What is Adult Respiratory Distress Syndrome, commonly called simply: ARDS? What ARDS is not. What are the phases/stages of ARDS?

Adult (or Acute) Respiratory Distress Syndrome (ARDS) is a medical condition which prevents the normal breathing process from taking place.  ARDS occurs when there is severe inflammation in both lungs resulting in an inability of the lungs to function properly.  ARDS is a devastating, often fatal, inflammatory lung condition that usually occurs in conjunction with catastrophic medical conditions, such as pneumonia, shock, sepsis (or severe infection throughout the body, sometimes also referred to as systemic infection, and may include or also be called a blood or blood-borne infection), and trauma.  It is a form of sudden and often severe lung failure.   Lung failure means that the lungs can no longer carry out their normal function of getting oxygen into the blood and removing carbon dioxide from the body.

As will be seen, ARDS may result in a relatively short period of battle to recover characterized by what seems to be a remarkably speedy recovery with little if any damage to the lungs.  More often, if death does not occur, there is a very protracted period of battle with varying levels of lung damage sometimes but not always leading to the need for extensive physical and pulmonary rehabilitation.

Thousands upon thousands of individuals suffer from ARDS (and the less severe precusor medical condition known as Acute Lung Injury - ALI) each year in the US alone. Worldwide, the cases of ARDS and ALI total in the hundreds of thousands.   Patients, family members and friends, survivors, medical personnel and facilities, are severely tested emotionally, morally, financially, and significantly effected by the devastating consequences of ARDS each year.

The pathogenesis of ARDS generally has been characterized into three phases/stages.  It is important to remember each individual is different and the path through battling ARDS may vary widely.  There may usually are many ups and downs along the way.

1.)  Exudative phase/stage.   Characterized by accumulation of excessive fluid in the lungs due to exudation (leaking of fluids) and acute injury Characterized by accumulation of excessive fluid in the lungs due to exudation (leaking of fluids) and acute injury (Acute Lung Injury "ALI" often is a precusor injury medical condition to the more severe development of ARDS, although ALI is more prevalent and not all ALI cases develop into ARDS).  Arterial oxygention is usually most severe during this phase of actute injury, including injury to the endothelium (lining membrane) and epithelium (surface layer of cells).  Some individuals quickly recover from this first phase; many others progress after about a week into the second phase/stage.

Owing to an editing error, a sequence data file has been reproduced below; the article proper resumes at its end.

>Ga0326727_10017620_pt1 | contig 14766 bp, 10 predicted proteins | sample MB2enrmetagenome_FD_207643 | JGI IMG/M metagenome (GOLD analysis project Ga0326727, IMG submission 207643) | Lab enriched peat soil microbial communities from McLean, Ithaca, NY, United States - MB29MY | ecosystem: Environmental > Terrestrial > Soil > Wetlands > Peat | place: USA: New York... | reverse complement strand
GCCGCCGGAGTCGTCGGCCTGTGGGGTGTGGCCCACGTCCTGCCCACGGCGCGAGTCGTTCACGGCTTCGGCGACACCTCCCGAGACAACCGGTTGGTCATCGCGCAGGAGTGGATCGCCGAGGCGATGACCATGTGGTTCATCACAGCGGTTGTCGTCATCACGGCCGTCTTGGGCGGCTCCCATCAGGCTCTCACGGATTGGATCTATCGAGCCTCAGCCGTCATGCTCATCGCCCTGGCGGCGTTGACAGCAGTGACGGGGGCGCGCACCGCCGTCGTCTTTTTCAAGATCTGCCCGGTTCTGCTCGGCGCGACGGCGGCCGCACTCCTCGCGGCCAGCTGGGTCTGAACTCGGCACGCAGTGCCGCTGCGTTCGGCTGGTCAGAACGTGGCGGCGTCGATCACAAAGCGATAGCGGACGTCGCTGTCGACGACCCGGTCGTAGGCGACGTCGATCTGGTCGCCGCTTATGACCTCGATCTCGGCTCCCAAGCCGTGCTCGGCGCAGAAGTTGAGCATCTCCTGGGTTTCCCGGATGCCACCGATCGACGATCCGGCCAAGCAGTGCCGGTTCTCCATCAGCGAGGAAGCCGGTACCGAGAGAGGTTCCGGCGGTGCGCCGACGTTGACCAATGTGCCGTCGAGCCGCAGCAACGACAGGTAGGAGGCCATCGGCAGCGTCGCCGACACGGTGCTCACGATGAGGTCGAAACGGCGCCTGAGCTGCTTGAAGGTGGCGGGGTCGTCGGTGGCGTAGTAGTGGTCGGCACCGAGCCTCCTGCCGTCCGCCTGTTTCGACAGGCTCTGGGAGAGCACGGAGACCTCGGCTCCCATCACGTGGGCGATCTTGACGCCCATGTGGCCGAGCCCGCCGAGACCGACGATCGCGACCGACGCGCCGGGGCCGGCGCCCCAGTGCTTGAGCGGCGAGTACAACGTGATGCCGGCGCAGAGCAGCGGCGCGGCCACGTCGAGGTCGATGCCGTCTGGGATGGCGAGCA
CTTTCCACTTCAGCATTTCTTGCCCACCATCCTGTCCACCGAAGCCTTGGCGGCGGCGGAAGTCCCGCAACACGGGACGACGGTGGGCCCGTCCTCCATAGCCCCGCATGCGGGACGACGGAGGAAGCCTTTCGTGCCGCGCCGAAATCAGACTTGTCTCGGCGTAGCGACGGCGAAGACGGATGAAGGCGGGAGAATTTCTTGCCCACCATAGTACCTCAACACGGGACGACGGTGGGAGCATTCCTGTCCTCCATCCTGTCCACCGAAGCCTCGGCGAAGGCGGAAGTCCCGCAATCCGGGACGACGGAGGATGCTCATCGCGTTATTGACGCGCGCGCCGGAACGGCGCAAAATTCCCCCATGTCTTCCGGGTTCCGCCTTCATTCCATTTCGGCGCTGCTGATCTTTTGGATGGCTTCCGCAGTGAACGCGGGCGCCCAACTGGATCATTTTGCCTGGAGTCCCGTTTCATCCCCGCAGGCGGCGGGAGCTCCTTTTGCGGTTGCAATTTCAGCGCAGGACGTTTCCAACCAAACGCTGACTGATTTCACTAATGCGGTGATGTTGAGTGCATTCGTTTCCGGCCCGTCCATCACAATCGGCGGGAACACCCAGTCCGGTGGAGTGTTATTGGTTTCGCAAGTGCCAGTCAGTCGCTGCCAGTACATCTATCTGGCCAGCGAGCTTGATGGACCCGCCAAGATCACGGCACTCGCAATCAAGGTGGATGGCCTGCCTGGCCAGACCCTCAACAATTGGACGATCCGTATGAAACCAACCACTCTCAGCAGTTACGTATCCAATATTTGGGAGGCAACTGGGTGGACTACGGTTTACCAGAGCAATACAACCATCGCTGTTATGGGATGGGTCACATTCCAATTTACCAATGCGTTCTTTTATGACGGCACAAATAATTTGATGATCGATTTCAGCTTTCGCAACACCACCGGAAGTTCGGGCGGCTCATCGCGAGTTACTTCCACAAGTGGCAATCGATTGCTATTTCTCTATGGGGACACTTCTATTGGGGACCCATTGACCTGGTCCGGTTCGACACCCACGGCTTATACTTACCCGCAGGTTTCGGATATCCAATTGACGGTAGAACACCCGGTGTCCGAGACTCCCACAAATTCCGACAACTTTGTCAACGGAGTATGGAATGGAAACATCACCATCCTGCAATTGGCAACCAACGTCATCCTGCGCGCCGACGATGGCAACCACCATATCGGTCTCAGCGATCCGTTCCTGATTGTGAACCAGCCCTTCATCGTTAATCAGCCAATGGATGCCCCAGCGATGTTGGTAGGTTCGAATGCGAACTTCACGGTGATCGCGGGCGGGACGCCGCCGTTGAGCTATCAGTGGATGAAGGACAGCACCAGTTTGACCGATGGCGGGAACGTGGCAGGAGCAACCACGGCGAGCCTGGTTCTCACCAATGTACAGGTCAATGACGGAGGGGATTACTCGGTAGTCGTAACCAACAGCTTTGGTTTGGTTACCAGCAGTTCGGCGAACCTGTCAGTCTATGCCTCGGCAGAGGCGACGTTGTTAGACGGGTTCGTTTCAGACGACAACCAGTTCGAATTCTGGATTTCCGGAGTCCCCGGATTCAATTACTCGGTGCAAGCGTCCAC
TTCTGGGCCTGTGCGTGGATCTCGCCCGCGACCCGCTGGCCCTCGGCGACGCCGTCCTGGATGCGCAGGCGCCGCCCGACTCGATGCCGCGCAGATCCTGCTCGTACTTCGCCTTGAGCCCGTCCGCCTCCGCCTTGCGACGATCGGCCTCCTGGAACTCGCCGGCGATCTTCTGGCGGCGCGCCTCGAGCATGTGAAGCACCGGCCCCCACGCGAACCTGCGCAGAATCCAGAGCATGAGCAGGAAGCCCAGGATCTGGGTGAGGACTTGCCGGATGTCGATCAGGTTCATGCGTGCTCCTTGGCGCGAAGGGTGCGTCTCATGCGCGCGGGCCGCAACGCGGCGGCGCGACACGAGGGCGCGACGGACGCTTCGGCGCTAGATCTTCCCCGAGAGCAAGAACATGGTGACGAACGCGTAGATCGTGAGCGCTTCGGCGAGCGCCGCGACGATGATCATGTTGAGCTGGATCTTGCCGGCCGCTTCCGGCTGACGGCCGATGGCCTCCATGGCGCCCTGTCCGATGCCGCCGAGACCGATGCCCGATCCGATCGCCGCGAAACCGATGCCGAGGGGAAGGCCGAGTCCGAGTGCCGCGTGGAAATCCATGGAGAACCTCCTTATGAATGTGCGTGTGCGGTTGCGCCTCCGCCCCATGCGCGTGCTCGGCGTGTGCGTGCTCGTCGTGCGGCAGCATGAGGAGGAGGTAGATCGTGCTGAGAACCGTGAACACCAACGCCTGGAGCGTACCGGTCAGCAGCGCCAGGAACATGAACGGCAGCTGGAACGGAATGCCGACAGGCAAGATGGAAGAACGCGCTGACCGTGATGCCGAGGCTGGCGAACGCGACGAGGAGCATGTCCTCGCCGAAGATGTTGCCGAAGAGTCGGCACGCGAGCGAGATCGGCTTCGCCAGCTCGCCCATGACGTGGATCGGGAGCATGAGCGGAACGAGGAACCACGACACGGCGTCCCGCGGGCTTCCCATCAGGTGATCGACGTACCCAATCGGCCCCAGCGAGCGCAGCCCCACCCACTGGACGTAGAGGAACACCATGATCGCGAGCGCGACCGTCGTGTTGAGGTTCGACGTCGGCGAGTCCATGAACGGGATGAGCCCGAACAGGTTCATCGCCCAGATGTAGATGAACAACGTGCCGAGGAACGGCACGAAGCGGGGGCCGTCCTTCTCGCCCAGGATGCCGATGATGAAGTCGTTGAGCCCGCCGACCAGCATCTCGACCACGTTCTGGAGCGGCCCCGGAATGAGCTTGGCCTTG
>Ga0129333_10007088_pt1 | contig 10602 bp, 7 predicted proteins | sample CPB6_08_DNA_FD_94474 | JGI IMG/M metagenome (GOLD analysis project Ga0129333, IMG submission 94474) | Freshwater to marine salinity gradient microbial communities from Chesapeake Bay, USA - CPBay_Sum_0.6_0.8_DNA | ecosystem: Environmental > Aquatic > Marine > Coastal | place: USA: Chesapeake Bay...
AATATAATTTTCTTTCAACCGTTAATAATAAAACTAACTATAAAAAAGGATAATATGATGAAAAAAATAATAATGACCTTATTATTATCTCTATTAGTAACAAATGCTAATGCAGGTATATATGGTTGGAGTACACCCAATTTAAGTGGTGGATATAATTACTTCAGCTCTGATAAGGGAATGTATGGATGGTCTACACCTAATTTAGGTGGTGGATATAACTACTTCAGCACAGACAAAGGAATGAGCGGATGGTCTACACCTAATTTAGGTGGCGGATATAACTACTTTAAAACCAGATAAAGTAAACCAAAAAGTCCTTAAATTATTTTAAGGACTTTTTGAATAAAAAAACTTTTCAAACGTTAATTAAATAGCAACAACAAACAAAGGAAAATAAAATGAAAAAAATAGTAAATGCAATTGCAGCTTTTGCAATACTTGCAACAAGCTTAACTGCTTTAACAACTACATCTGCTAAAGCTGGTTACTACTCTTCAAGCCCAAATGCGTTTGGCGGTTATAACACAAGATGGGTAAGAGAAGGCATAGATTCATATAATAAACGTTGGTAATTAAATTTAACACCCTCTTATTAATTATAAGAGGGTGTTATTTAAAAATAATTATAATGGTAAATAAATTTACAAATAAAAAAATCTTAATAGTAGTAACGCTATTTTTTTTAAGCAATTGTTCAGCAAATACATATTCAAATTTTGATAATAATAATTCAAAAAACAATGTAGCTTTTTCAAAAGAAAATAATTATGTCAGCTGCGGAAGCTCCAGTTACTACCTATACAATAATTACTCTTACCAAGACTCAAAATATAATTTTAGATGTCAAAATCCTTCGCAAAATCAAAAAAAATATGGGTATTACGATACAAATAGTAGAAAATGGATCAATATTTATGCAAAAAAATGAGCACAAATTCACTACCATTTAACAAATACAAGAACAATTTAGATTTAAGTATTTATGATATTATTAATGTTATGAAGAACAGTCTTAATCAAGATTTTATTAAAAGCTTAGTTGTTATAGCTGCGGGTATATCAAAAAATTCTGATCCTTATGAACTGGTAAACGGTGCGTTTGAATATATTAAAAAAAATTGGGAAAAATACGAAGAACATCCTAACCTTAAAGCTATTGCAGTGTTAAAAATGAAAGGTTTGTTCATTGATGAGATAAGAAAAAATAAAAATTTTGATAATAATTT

2.)  Fibroproliferative (or sometimes shortened to proliferative) phase/stage. Connective tissue and other structural elements in the lungs proliferate in response to the initial injury, including development of fibroblasts (cells giving rise to connective tissue).  Under a microscope, lung tissue appears densely cellular. Terms "stiff lung" and "shock lung" have been known to characterize this phase/stage.  Two to four weeks after the onset of lung injury, abnormally enlarged air spaces and fibrotic tissue (scarring) are increasingly apparent.  There is ongoing danger of barotrauma or volutrauma causing a pneumothorax - a rupture allowing leakage of air from the damaged lung into surrounding spaces, driven by the high pressure (barotrauma) or the volume of air used (volutrauma) in mechanically assisted breathing.  There is also danger of pneumonia and blood-born infection (sepsis) developing, or difficulty in resolving one or both of these conditions if they were the precipitating conditions leading to the ARDS. Many people die during this phase/stage because of Multiple Organ Failure (MOF) or infectious complications.  The second phase/stage typically lasts 3-10 weeks. The first two phases/stages generally are the most critically severe stages from a life or death consequence standpoint.

3.)  Fibrosis (or fibrotic) phase/stage-Repair and recovery (or the healing stage).  The lung reorganizes and recovers during this phase/stage.  Resolution of inflammation, excess cellularity, and fibrosis settles.  Oxygenation improves to the point of liberation from mechanical ventilation becomes possible.  Lung function may continue to improve for as long as 6 to 12 months after onset of respiratory failure, depending on the precipitating condition and severity of the initial injury.  It is important to remember that there may be and often are different levels of pulmonary fibrotic changes between individuals who suffer from ARDS.

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